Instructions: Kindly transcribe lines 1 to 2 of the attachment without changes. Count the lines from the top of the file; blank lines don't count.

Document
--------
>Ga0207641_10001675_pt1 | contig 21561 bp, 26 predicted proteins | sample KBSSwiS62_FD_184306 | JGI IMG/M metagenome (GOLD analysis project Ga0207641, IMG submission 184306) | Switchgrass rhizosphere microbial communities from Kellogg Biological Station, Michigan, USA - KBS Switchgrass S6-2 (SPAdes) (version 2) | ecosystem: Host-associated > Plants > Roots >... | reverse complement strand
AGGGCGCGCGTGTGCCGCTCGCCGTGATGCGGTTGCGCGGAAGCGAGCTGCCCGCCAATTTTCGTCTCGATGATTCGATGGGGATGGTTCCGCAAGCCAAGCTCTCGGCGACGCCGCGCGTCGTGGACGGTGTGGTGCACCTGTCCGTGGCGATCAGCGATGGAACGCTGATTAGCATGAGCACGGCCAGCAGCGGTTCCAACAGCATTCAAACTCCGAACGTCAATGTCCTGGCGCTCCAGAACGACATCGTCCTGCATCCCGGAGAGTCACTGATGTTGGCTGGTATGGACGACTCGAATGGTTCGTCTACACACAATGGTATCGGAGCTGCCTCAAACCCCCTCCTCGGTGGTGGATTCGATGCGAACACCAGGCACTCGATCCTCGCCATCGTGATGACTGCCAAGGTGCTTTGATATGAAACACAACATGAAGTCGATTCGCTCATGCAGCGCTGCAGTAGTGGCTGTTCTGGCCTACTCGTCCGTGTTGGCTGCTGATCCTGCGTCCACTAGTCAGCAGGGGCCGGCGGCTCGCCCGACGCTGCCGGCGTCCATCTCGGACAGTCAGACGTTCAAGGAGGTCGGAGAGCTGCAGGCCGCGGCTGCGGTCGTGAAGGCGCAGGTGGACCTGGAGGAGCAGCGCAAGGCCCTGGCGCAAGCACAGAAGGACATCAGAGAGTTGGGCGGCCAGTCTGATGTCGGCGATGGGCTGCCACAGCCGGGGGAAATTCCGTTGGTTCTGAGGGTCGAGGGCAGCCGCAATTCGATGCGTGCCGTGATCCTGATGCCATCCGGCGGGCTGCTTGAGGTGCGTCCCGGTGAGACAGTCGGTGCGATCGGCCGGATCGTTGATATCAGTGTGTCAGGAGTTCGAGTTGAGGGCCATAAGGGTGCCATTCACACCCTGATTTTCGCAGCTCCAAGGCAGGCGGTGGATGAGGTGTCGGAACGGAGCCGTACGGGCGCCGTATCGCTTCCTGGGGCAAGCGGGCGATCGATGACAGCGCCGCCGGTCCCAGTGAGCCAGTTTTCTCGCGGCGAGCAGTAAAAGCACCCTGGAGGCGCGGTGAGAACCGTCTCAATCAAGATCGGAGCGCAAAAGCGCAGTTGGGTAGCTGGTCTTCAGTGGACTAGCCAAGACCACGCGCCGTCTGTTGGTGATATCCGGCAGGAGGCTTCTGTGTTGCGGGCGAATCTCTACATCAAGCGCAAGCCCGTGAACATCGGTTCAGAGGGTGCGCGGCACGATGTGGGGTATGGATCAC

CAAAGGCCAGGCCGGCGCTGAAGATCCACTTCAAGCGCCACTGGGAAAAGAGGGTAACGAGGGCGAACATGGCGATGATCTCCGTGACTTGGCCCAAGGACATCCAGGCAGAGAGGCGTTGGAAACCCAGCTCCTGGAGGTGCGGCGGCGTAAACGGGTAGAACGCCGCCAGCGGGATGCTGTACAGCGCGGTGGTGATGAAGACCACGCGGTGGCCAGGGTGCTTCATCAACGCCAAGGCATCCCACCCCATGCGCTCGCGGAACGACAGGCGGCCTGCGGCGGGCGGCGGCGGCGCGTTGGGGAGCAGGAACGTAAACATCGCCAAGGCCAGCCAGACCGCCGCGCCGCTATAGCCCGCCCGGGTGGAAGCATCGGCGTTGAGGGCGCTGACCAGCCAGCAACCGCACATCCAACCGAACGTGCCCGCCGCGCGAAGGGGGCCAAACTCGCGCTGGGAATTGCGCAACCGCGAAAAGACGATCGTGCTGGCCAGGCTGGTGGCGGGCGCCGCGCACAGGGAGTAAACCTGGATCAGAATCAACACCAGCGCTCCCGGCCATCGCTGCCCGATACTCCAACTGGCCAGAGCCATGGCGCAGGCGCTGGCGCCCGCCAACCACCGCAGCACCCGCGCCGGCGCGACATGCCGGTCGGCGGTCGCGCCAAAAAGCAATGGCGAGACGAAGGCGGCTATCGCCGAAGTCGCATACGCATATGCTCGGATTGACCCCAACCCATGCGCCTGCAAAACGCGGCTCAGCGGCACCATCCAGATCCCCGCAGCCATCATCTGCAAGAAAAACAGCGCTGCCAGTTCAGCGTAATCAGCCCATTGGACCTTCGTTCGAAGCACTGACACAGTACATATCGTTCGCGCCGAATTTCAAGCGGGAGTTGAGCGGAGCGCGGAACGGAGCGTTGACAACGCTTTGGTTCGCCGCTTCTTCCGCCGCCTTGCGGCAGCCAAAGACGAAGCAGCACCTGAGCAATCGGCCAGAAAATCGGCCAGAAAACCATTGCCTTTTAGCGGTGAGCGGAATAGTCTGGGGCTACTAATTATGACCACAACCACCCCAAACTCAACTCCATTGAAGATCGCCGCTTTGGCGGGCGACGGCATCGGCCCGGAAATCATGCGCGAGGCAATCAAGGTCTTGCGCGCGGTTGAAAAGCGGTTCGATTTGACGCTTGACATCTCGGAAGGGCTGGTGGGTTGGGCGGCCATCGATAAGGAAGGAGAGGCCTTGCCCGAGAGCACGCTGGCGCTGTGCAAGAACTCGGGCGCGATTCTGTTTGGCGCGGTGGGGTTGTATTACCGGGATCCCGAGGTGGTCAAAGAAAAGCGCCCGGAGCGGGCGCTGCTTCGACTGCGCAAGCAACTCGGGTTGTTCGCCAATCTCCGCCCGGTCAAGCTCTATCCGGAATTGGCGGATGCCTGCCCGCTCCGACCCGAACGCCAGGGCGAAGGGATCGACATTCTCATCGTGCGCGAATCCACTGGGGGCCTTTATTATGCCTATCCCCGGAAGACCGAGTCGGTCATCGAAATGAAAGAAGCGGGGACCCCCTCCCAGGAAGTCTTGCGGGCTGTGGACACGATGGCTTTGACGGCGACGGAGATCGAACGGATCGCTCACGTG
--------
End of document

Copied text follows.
>Ga0207641_10001675_pt1 | contig 21561 bp, 26 predicted proteins | sample KBSSwiS62_FD_184306 | JGI IMG/M metagenome (GOLD analysis project Ga0207641, IMG submission 184306) | Switchgrass rhizosphere microbial communities from Kellogg Biological Station, Michigan, USA - KBS Switchgrass S6-2 (SPAdes) (version 2) | ecosystem: Host-associated > Plants > Roots >... | reverse complement strand
AGGGCGCGCGTGTGCCGCTCGCCGTGATGCGGTTGCGCGGAAGCGAGCTGCCCGCCAATTTTCGTCTCGATGATTCGATGGGGATGGTTCCGCAAGCCAAGCTCTCGGCGACGCCGCGCGTCGTGGACGGTGTGGTGCACCTGTCCGTGGCGATCAGCGATGGAACGCTGATTAGCATGAGCACGGCCAGCAGCGGTTCCAACAGCATTCAAACTCCGAACGTCAATGTCCTGGCGCTCCAGAACGACATCGTCCTGCATCCCGGAGAGTCACTGATGTTGGCTGGTATGGACGACTCGAATGGTTCGTCTACACACAATGGTATCGGAGCTGCCTCAAACCCCCTCCTCGGTGGTGGATTCGATGCGAACACCAGGCACTCGATCCTCGCCATCGTGATGACTGCCAAGGTGCTTTGATATGAAACACAACATGAAGTCGATTCGCTCATGCAGCGCTGCAGTAGTGGCTGTTCTGGCCTACTCGTCCGTGTTGGCTGCTGATCCTGCGTCCACTAGTCAGCAGGGGCCGGCGGCTCGCCCGACGCTGCCGGCGTCCATCTCGGACAGTCAGACGTTCAAGGAGGTCGGAGAGCTGCAGGCCGCGGCTGCGGTCGTGAAGGCGCAGGTGGACCTGGAGGAGCAGCGCAAGGCCCTGGCGCAAGCACAGAAGGACATCAGAGAGTTGGGCGGCCAGTCTGATGTCGGCGATGGGCTGCCACAGCCGGGGGAAATTCCGTTGGTTCTGAGGGTCGAGGGCAGCCGCAATTCGATGCGTGCCGTGATCCTGATGCCATCCGGCGGGCTGCTTGAGGTGCGTCCCGGTGAGACAGTCGGTGCGATCGGCCGGATCGTTGATATCAGTGTGTCAGGAGTTCGAGTTGAGGGCCATAAGGGTGCCATTCACACCCTGATTTTCGCAGCTCCAAGGCAGGCGGTGGATGAGGTGTCGGAACGGAGCCGTACGGGCGCCGTATCGCTTCCTGGGGCAAGCGGGCGATCGATGACAGCGCCGCCGGTCCCAGTGAGCCAGTTTTCTCGCGGCGAGCAGTAAAAGCACCCTGGAGGCGCGGTGAGAACCGTCTCAATCAAGATCGGAGCGCAAAAGCGCAGTTGGGTAGCTGGTCTTCAGTGGACTAGCCAAGACCACGCGCCGTCTGTTGGTGATATCCGGCAGGAGGCTTCTGTGTTGCGGGCGAATCTCTACATCAAGCGCAAGCCCGTGAACATCGGTTCAGAGGGTGCGCGGCACGATGTGGGGTATGGATCAC